25 September 2009

Bride won't show up at wedding, but she will be everywhere

By Burt Constable | Daily Herald Columnist

The banquet hall for Annie Hopkins' wedding reception is rented for Oct. 3. A jazz trio will set the mood for the elegant, reception dinner of steak, chicken and a vegetarian option. The wedding band rocks, and the army of guests is ready to cut loose after eating. And the open bar, don't forget the open bar. As an added bonus, Annie's 25th birthday is just three days later.

It promises to be like one of those other weddings where Annie had the time of her life. The Batavia woman always had great fun at weddings, right up until the day she died.

"Annie loved weddings so much, she wanted to have one instead of a funeral," explains her big brother, Stephen Hopkins, 26, who has orchestrated this wedding celebration for his sister, who suffered from spinal muscular atrophy and died Jan. 20 of complications during a medical treatment.

A wedding bash for a dead woman who wasn't even engaged is unusual.

"That's why I think out of the 400 people we thought might show up, we'll only have 250," says her brother, who goes by Stevie. "They just don't get it. That's fine. I'm down with being unique."

He gets that attitude from his little sis, says Stevie, who also shares the spinal muscular atrophy that put them both in wheelchairs.

"It doesn't stop us from doing everything we want to do," says Stevie, giving Annie credit for blazing that trail. "She was an awesome, awesome girl."

Living up to her brother's description of her as a "disability advocate and socialite," Annie had great hair, makeup and fashion sense. She sported eight or nine tattoos. And when doctors or nurses noted piercings such as the one in her nose, she sometimes flashed them a peek at two more piercings they might not have expected on someone in a wheelchair.

"Annie was a beautiful, vibrant woman with an unmatched sense of humor," says Katie Arnold, 23, who became best friends with her neighbor when they were little tykes. "She taught me so much about independence, acceptance of others, and always striving to do the best for yourself, your body, your friends, family and community."

With more than 2,000 people who attended her wake, Annie's friends can't fit into one column.

"Annie Hopkins was calculatedly reckless in how she chose to live, always pushing the boundaries of her disabilities," e-mails Aaron Mlot, 31, of Downers Grove, who became a friend after volunteering with the Muscular Dystrophy Association. "While this at times worried her family and friends, she never hesitated to test her limits, especially when it came to giving to others. Annie was everything a person hopes to be as a family, friend and community member. She was generous, courageous and empathetic, and she lived how people all wish to live. Annie embodied the very best spirit that humankind has to offer one another and the world."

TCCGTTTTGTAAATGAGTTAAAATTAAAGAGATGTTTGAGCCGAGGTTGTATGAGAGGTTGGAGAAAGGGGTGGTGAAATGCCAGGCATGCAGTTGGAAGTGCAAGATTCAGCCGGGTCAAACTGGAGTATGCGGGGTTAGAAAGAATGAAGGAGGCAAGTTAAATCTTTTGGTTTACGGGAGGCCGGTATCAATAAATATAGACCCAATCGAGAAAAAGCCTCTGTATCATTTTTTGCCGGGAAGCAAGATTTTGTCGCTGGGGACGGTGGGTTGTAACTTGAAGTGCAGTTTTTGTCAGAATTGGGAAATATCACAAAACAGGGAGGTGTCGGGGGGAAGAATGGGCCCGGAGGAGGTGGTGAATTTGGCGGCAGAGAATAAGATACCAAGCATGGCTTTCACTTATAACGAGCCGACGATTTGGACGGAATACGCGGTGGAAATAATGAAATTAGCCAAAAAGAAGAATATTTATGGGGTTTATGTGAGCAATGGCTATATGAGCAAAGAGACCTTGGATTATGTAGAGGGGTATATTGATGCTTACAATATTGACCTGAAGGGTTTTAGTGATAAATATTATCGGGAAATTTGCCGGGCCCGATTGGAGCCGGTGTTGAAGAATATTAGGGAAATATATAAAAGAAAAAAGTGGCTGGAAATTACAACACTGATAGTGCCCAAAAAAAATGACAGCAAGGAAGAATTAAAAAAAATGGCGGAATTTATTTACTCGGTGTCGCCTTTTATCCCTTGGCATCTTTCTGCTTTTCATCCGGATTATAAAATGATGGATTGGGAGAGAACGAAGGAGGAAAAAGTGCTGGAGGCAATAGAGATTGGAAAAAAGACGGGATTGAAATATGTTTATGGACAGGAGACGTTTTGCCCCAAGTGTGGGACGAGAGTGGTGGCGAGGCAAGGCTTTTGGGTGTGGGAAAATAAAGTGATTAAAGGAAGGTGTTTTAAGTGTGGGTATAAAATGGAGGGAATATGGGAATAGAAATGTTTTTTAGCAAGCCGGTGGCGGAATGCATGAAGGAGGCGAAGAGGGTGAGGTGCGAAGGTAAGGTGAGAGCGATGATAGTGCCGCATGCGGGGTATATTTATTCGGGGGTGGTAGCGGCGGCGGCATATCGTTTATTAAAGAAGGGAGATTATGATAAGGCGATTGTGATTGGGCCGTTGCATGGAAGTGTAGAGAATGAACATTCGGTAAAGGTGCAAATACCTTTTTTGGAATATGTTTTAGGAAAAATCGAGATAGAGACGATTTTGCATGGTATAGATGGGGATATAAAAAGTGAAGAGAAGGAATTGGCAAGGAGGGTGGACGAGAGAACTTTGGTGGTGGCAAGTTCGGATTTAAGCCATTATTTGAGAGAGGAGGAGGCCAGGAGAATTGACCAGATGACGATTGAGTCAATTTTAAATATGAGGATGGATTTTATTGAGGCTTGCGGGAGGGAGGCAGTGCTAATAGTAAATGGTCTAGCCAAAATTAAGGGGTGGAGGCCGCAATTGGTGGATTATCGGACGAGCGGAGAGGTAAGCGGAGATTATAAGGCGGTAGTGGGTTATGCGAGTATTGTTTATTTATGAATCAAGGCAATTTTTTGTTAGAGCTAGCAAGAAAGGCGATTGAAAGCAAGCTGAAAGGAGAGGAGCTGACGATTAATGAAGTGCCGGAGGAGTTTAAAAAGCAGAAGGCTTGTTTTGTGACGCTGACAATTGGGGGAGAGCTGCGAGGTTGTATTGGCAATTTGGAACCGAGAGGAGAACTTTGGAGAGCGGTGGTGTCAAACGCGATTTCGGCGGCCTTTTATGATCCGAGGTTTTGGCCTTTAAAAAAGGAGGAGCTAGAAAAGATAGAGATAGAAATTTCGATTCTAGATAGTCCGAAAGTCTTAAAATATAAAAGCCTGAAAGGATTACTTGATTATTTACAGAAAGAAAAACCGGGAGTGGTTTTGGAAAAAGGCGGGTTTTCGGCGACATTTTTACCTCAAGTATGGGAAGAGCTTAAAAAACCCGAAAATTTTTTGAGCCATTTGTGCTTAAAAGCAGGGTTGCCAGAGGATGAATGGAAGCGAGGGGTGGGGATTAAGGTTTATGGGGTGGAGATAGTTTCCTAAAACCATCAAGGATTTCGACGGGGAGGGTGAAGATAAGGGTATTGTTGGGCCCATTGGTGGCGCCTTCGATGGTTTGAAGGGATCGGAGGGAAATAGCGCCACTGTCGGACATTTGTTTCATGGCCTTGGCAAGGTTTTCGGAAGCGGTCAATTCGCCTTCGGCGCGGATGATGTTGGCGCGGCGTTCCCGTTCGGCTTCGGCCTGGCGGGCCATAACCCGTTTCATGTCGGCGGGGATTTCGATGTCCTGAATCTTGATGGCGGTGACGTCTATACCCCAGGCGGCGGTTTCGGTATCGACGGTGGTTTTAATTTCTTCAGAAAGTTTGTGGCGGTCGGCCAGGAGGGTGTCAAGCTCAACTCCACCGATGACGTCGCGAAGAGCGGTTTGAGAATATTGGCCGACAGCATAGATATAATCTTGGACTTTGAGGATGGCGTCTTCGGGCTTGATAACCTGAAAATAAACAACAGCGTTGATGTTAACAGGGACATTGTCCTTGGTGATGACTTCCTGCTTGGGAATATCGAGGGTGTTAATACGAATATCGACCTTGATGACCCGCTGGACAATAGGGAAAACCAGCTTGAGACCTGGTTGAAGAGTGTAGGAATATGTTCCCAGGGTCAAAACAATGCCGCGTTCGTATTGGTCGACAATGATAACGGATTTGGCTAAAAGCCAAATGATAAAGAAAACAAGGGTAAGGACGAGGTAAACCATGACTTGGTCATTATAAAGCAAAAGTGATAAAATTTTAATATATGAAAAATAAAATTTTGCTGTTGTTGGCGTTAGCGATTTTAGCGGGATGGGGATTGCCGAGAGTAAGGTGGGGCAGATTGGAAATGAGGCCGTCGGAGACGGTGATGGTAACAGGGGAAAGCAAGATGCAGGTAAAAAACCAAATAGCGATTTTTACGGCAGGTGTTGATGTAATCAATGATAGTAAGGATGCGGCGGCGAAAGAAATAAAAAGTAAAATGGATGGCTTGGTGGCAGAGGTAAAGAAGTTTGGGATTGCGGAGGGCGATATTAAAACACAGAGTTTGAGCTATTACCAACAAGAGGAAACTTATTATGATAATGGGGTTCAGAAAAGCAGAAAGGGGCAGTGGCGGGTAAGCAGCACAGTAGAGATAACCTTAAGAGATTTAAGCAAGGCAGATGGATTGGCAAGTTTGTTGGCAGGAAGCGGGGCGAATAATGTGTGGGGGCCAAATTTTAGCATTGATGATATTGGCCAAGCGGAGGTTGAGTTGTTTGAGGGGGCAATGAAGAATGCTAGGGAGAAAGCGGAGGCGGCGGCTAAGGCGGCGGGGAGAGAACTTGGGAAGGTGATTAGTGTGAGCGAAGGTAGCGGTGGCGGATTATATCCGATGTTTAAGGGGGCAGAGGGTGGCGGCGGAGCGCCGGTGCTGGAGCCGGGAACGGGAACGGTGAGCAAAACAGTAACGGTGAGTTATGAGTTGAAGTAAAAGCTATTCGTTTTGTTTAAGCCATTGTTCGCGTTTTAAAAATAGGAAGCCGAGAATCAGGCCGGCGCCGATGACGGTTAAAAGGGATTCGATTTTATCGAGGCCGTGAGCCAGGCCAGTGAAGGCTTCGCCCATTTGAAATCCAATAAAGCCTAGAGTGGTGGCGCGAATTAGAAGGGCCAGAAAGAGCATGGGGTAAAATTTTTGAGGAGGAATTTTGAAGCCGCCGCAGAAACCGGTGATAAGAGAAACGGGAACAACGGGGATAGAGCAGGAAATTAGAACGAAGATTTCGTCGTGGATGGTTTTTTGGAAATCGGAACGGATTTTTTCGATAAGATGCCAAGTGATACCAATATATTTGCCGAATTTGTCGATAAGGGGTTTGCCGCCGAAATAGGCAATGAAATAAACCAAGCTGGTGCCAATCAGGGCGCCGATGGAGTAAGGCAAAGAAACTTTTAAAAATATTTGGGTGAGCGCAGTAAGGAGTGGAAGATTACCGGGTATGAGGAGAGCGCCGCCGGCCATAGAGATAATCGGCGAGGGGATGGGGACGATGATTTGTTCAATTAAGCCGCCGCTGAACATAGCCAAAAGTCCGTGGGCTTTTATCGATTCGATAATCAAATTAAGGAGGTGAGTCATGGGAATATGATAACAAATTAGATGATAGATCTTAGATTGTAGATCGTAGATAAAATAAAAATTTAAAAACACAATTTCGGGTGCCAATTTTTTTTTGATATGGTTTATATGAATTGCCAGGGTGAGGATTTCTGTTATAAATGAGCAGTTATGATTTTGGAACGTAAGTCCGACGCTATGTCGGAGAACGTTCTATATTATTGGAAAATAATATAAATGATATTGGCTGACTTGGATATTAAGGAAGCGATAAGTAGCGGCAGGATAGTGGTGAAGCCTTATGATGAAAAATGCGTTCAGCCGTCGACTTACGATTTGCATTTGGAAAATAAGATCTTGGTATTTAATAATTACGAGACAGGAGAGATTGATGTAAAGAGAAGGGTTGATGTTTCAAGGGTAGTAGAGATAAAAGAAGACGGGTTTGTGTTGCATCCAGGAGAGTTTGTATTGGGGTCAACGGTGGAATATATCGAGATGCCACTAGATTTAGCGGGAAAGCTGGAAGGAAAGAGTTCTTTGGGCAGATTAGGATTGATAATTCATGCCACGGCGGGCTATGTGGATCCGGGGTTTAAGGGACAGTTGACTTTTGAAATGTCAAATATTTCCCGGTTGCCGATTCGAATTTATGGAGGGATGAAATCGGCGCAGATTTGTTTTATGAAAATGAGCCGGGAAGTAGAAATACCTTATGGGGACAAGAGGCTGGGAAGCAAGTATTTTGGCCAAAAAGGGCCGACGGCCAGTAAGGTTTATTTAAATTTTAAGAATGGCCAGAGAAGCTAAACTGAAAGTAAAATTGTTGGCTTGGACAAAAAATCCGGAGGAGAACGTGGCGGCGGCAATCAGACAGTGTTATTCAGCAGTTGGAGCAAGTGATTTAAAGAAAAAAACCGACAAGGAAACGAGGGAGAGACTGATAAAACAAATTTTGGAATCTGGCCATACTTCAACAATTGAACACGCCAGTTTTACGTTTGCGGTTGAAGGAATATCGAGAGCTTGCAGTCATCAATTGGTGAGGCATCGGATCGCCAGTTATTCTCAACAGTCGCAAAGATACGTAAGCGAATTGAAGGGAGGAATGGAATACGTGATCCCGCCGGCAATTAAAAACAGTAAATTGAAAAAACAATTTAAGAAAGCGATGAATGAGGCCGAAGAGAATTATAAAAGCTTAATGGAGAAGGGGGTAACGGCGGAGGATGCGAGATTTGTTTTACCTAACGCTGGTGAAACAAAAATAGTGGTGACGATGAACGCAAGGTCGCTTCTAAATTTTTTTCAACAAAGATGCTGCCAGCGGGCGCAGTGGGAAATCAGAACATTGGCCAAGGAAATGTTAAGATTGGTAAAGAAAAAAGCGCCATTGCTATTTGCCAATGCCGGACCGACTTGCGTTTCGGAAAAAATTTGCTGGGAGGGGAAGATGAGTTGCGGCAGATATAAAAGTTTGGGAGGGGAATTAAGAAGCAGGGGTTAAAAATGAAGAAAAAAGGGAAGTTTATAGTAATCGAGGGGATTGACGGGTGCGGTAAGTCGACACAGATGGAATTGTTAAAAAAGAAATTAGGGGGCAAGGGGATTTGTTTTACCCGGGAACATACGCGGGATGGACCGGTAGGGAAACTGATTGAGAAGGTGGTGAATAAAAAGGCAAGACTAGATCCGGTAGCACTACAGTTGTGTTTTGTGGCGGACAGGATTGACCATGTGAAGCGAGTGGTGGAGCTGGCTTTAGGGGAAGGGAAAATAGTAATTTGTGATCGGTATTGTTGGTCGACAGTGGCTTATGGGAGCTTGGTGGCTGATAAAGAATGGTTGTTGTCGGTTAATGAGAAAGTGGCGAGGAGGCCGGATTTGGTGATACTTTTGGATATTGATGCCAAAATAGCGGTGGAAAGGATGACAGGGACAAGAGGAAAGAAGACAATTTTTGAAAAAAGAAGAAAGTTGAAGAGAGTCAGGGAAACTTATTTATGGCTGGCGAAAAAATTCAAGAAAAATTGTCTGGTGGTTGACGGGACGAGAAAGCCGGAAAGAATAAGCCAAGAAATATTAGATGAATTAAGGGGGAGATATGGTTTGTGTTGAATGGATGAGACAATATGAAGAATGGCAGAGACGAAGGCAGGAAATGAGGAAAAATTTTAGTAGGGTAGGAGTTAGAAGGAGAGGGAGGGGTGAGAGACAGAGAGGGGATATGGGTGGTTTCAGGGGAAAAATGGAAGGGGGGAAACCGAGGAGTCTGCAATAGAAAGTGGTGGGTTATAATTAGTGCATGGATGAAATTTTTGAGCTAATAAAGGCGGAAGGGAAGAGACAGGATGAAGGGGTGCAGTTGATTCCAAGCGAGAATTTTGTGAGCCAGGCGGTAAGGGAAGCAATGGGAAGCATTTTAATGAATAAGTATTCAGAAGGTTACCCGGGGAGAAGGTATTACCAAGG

The daughter of Stephen and Leslie Hopkins, Annie graduated from Batavia High School and, despite having lots and lots of fun with her brother and a host of friends in college, got a bachelor's degree in community health and a master's degree in disability studies and human development from the University of Illinois at Urbana-Champaign. She was a community-access consultant for the university's Disability Resource Center, a regular at the pride parade and other events supporting people with disabilities, was working on her doctoral degree and formed her own company called 3E Love, www.3elove.com, which stands for her call to "Embrace diversity. Educate your community. Empower each other. Love life."

Annie designed and trademarked the company logo of a wheelchair sitting on a heart, and had that image tattooed on her back.

"I got her wheelchair-heart symbol tattooed right after she got hers. She was SO much fun," e-mails 20-year-old Viki Peer of Chicago, who started as Annie's personal assistant and became a great friend.

"I'd say more than 150 people have that tattoo now," notes Stevie, who is one of them. Annie's Facebook writings and videos, such as the ones of her putting on makeup or spending several minutes zipping around in her wheelchair as she uses a slotted kitchen spoon to retrieve her dropped cell phone, are funny, touching and inspiring.

"In addition to grieving the loss of Annie these past few months, I am constantly reminding myself how amazing it is that I did have her in my life and I will always have her in my life," writes Christine Scully, 26, a friend, roommate and assistant for Annie. "Annie called herself 'Everywhere Annie,' and she really is everywhere, even in death."

Friends say Annie's spirit will be at the wedding reception, which is open to the public and doubles as a fundraiser for the Anne Hopkins Foundation, which awards scholarships to students working for people with disabilities. Visit the Web sites www.annehopkinsfoundation.org and www.annieswedding.org for more information.

"Annie didn't care that she couldn't walk. She was upset she couldn't dance," Stevie wrote in a blog on the day Annie died. "Here is to hoping she's dancing now."

Watch videos of Annie Hopkins at www.youtube.com/user/annemariehopkins

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